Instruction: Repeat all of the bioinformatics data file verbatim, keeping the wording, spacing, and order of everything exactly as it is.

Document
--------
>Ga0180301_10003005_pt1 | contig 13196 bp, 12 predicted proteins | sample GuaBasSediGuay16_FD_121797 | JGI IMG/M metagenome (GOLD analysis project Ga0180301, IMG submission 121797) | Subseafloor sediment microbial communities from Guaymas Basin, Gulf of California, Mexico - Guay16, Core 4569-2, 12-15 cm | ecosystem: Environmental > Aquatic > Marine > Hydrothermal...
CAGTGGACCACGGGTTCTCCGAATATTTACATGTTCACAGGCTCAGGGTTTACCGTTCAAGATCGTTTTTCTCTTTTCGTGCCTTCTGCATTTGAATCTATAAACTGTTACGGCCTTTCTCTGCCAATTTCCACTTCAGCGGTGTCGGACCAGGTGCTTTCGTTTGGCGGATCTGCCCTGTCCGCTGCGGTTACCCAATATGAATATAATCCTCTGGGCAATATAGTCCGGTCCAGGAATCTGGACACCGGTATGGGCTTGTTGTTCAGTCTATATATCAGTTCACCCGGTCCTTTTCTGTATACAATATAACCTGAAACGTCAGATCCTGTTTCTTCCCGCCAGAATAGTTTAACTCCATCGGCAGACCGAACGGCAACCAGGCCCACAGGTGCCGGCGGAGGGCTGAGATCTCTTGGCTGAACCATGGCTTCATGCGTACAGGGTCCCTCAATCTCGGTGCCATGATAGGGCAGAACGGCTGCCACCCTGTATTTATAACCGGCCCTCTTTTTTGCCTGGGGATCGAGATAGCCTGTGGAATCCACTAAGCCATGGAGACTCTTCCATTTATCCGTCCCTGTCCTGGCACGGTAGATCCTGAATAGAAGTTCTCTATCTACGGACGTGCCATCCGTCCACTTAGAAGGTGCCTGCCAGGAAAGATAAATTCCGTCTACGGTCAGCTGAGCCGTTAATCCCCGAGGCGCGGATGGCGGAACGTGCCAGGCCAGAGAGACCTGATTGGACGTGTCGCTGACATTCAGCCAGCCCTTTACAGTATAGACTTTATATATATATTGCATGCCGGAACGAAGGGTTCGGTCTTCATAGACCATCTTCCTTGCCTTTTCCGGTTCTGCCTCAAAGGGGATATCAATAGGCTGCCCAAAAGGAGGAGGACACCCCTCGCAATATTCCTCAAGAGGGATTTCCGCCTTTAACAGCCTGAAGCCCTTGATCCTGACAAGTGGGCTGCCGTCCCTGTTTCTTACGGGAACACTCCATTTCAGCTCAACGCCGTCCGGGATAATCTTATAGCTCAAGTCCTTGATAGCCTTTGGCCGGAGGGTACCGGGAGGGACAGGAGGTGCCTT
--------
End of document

>Ga0180301_10003005_pt1 | contig 13196 bp, 12 predicted proteins | sample GuaBasSediGuay16_FD_121797 | JGI IMG/M metagenome (GOLD analysis project Ga0180301, IMG submission 121797) | Subseafloor sediment microbial communities from Guaymas Basin, Gulf of California, Mexico - Guay16, Core 4569-2, 12-15 cm | ecosystem: Environmental > Aquatic > Marine > Hydrothermal...
CAGTGGACCACGGGTTCTCCGAATATTTACATGTTCACAGGCTCAGGGTTTACCGTTCAAGATCGTTTTTCTCTTTTCGTGCCTTCTGCATTTGAATCTATAAACTGTTACGGCCTTTCTCTGCCAATTTCCACTTCAGCGGTGTCGGACCAGGTGCTTTCGTTTGGCGGATCTGCCCTGTCCGCTGCGGTTACCCAATATGAATATAATCCTCTGGGCAATATAGTCCGGTCCAGGAATCTGGACACCGGTATGGGCTTGTTGTTCAGTCTATATATCAGTTCACCCGGTCCTTTTCTGTATACAATATAACCTGAAACGTCAGATCCTGTTTCTTCCCGCCAGAATAGTTTAACTCCATCGGCAGACCGAACGGCAACCAGGCCCACAGGTGCCGGCGGAGGGCTGAGATCTCTTGGCTGAACCATGGCTTCATGCGTACAGGGTCCCTCAATCTCGGTGCCATGATAGGGCAGAACGGCTGCCACCCTGTATTTATAACCGGCCCTCTTTTTTGCCTGGGGATCGAGATAGCCTGTGGAATCCACTAAGCCATGGAGACTCTTCCATTTATCCGTCCCTGTCCTGGCACGGTAGATCCTGAATAGAAGTTCTCTATCTACGGACGTGCCATCCGTCCACTTAGAAGGTGCCTGCCAGGAAAGATAAATTCCGTCTACGGTCAGCTGAGCCGTTAATCCCCGAGGCGCGGATGGCGGAACGTGCCAGGCCAGAGAGACCTGATTGGACGTGTCGCTGACATTCAGCCAGCCCTTTACAGTATAGACTTTATATATATATTGCATGCCGGAACGAAGGGTTCGGTCTTCATAGACCATCTTCCTTGCCTTTTCCGGTTCTGCCTCAAAGGGGATATCAATAGGCTGCCCAAAAGGAGGAGGACACCCCTCGCAATATTCCTCAAGAGGGATTTCCGCCTTTAACAGCCTGAAGCCCTTGATCCTGACAAGTGGGCTGCCGTCCCTGTTTCTTACGGGAACACTCCATTTCAGCTCAACGCCGTCCGGGATAATCTTATAGCTCAAGTCCTTGATAGCCTTTGGCCGGAGGGTACCGGGAGGGACAGGAGGTGCCTT